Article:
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We all get jealous sometimes, and we all have a touch of FOMO now and then. Acknowledging those feelings can help you avoid acting on them or allowing them to cloud your judgment.
“It can help to start by recognizing and naming your feelings. Jealousy is a normal feeling, but know that just because you like something doesn't mean you have to have it,” Seibert says. “Are there parts of the home that you could emulate in yours? File those ideas away and use them as inspiration.”
“You should be aware that social and material comparisons are a natural thing we humans do, especially comparisons related to your home. We should put a conscious effort into noticing these thoughts and realize that comparison is the thief of happiness,” he says.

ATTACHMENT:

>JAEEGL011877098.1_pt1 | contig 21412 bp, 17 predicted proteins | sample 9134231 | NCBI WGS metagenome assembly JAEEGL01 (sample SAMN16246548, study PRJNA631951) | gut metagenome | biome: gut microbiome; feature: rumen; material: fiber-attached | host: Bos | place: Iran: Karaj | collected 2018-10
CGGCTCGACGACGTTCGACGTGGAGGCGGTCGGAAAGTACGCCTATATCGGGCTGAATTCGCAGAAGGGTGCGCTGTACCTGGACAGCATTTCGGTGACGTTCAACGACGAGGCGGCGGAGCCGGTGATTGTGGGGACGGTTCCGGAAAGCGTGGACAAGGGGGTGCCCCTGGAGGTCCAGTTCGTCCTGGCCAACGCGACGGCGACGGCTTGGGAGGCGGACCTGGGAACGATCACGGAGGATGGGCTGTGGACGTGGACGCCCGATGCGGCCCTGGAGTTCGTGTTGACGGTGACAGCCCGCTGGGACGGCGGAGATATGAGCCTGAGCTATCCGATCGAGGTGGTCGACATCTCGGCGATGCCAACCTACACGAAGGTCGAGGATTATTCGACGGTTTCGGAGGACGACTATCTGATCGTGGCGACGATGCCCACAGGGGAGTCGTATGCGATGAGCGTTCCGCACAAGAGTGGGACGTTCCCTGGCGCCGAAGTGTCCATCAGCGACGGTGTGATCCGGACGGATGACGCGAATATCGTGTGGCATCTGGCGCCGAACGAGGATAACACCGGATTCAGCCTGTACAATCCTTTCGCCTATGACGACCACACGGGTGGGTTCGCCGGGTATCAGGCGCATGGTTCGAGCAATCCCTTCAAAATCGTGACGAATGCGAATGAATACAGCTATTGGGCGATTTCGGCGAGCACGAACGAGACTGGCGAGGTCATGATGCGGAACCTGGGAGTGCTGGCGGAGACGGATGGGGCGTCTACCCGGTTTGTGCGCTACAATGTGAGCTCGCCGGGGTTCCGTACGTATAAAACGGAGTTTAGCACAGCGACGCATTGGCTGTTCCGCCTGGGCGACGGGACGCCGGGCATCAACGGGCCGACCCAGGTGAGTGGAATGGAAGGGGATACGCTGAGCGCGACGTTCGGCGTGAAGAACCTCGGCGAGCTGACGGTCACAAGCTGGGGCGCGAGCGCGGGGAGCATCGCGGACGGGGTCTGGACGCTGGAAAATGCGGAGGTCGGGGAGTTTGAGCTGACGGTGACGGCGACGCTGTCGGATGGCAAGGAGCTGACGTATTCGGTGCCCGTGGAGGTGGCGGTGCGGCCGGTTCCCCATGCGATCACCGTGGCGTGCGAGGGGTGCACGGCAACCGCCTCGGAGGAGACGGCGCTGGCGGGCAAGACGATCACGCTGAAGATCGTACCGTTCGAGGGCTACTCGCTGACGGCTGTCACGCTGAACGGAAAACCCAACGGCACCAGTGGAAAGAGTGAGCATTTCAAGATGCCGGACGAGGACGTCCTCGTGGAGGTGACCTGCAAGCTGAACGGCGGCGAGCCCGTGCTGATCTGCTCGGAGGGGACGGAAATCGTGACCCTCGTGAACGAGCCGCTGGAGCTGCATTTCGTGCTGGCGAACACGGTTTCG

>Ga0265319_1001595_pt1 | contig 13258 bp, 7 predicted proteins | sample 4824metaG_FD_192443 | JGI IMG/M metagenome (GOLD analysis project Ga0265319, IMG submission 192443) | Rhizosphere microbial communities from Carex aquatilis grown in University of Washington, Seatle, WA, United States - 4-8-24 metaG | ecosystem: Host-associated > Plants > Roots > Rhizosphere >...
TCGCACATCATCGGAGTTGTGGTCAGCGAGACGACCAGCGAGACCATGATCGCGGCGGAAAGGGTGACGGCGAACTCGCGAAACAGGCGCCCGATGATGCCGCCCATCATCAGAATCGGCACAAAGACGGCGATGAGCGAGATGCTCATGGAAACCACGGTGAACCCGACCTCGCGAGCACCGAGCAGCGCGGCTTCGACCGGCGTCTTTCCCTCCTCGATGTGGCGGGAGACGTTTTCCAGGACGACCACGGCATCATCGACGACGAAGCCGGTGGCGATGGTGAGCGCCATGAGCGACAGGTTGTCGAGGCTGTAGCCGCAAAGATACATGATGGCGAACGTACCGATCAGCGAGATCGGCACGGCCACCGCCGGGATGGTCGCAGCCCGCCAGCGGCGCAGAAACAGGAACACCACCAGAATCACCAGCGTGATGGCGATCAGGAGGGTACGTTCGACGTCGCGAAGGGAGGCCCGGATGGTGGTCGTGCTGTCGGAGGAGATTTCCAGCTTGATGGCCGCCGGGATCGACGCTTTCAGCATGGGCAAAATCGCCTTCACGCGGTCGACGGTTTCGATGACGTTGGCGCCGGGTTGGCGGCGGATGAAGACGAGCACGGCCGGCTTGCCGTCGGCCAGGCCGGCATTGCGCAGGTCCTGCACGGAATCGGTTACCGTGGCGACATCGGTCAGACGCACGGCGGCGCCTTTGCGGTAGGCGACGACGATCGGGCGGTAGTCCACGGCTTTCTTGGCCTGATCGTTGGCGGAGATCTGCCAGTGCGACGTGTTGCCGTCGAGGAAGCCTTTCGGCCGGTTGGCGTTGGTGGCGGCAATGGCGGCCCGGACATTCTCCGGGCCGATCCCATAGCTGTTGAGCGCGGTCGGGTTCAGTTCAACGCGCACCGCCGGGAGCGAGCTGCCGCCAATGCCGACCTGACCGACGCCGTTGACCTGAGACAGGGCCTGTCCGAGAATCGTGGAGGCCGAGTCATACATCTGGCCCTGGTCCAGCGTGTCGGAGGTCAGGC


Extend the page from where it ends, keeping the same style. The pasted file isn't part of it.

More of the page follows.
He suggests shifting your attention to your own circumstances, rather than fixating on what others have.
“You should put effort into improving your stature rather than just comparing yourself to others. Bigger homes don’t necessarily mean happiness. Don’t mistake grandeur for livelihood or peace,” he says. “Try to stay mindful of your thoughts and focus on your grass rather than peeking above your fence. Having this kind of mindset will help you avoid FOMO when buying a house.”
When you’re buying a home, the search can take over your life. You become obsessed with checking for new listings. You get hooked on real estate shows and social media feeds as you try to learn everything you can about home layouts, design, and which features are in demand right now. With so much input, it’s easy to assume you need a home that matches everything you’ve seen on TV or online.
But when you get down to it, most homebuyers will have a fairly small list of absolute must-haves.